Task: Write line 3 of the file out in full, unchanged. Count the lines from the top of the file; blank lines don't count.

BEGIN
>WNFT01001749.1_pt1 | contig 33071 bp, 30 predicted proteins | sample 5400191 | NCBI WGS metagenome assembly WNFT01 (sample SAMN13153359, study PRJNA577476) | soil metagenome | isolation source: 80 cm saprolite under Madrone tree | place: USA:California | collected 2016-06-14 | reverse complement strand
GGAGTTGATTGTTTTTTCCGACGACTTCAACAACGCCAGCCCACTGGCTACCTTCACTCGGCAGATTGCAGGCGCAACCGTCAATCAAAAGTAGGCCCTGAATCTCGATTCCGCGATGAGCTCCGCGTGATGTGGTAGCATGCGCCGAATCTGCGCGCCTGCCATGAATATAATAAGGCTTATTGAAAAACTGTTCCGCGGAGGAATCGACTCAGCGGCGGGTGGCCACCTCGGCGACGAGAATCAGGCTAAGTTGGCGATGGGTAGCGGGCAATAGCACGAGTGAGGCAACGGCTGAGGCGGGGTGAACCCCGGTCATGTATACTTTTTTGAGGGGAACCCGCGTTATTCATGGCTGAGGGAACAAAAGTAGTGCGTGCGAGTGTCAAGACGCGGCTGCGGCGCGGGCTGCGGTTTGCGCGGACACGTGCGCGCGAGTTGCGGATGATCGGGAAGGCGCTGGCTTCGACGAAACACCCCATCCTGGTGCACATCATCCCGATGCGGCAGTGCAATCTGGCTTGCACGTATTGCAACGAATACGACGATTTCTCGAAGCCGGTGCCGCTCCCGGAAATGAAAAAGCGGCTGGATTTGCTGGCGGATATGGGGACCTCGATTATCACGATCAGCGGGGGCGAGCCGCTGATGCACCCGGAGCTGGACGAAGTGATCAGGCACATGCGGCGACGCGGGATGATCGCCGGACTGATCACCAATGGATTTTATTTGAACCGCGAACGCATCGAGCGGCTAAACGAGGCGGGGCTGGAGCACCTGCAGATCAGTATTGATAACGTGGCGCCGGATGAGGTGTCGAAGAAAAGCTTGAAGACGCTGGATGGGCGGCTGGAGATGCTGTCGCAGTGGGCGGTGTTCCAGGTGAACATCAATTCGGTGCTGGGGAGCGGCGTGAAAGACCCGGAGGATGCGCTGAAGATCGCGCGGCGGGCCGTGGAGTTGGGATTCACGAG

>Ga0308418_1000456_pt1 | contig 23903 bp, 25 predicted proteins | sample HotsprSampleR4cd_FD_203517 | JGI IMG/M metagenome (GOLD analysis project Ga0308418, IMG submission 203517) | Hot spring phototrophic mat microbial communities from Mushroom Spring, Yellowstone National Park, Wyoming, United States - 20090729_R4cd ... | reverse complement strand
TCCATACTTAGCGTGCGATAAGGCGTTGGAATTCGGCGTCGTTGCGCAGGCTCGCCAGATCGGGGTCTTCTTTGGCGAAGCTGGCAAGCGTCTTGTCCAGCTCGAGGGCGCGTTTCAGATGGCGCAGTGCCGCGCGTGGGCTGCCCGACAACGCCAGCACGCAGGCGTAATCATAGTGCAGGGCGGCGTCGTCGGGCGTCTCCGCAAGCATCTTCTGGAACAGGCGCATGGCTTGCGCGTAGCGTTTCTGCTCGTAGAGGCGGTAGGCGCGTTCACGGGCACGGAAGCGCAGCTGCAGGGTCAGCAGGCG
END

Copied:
>Ga0308418_1000456_pt1 | contig 23903 bp, 25 predicted proteins | sample HotsprSampleR4cd_FD_203517 | JGI IMG/M metagenome (GOLD analysis project Ga0308418, IMG submission 203517) | Hot spring phototrophic mat microbial communities from Mushroom Spring, Yellowstone National Park, Wyoming, United States - 20090729_R4cd ... | reverse complement strand